Research has shown that it is not simply the deep-layer abdominal muscles you recruit during stabilization of the spine, instead it is how they are recruited that is important. Co-contractionof the deeper-layer transverse abdominus and multifidi muscle groups occurs before any movement of the limbs.

In other research, it was found that those who sustained a low back injury had difficulty recruiting their transverse abdominus and multifidi muscles early enoughto stabilize the spine before movement.

Fast-twitch fibers make up the superficial, or outer-layer muscles, or the “global muscle system.” Because of their size and positioning these muscles are capable of producing a large amount of torque. They produce speed, power, control acceleration and deceleration, and give us the ability to make larger movements.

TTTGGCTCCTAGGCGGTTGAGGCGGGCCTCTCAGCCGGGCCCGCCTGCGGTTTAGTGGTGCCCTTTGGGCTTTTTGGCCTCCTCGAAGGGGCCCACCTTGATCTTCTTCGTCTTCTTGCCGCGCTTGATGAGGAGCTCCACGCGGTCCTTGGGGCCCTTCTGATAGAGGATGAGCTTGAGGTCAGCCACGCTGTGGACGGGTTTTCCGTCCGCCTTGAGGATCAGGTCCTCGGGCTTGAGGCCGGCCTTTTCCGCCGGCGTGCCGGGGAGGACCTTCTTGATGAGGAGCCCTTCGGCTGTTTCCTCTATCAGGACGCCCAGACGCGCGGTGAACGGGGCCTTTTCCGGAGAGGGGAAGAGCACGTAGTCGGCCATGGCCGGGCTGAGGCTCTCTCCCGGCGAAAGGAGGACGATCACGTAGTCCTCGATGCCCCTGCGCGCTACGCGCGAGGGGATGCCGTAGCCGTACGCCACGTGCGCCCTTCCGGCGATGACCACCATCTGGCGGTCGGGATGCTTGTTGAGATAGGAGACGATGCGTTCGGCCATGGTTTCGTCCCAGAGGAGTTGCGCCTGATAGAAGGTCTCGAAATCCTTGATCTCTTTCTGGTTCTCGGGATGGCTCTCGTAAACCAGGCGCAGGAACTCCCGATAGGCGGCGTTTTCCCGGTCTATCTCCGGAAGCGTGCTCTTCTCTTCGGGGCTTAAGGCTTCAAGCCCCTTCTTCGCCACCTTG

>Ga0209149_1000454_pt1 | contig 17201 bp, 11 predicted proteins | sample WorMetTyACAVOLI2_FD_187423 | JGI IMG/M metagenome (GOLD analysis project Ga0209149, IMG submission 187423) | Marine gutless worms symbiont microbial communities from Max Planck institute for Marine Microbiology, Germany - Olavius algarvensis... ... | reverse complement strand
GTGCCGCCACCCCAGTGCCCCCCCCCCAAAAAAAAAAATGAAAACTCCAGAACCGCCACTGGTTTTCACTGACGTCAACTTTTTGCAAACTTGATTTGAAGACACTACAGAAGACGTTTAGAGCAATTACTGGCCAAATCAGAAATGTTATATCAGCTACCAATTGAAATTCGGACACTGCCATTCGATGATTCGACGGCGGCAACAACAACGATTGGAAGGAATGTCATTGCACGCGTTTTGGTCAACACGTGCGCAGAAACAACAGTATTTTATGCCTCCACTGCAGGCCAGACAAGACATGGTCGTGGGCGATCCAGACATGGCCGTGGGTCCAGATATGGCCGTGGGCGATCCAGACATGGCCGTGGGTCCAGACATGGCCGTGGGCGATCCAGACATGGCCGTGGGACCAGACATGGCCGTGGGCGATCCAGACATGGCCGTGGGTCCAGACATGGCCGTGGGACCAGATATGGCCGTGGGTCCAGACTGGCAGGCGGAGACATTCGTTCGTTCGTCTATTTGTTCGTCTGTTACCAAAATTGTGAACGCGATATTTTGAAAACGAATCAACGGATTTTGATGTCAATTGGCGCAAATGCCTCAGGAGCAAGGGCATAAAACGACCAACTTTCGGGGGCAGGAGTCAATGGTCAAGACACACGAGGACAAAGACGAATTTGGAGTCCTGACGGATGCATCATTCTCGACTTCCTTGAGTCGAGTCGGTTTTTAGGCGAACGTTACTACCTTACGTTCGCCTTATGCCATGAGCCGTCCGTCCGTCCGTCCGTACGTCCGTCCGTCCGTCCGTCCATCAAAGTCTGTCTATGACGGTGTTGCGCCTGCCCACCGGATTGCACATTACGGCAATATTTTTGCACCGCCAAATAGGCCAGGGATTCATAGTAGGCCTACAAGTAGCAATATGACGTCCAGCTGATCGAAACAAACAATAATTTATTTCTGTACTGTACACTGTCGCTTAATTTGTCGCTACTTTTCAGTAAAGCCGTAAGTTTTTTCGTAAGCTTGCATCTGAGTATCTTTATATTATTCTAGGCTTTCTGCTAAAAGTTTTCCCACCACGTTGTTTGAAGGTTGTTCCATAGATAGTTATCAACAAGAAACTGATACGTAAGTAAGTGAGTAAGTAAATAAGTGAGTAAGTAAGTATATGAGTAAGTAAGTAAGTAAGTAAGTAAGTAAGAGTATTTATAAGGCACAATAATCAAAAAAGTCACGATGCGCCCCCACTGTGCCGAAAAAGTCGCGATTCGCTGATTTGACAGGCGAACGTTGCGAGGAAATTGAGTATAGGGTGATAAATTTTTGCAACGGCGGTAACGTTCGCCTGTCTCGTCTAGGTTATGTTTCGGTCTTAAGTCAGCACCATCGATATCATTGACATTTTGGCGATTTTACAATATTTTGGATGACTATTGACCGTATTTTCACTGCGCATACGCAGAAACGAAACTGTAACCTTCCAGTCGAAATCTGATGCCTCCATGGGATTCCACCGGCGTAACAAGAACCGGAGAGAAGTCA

The transverse abdominus and the multifidi are considered ‘‘stabilizing muscles’’ that are modulated continually by the central nervous system and provide feedback about joint position, whereas the global and larger torque- producing muscles control acceleration and deceleration.  Some of these global muscles include the erector spinae, eternal obliques, and rectus abdomens muscles.

Want help finding your core? Book a session with one of our therapists or trainers today. Call our office or email us at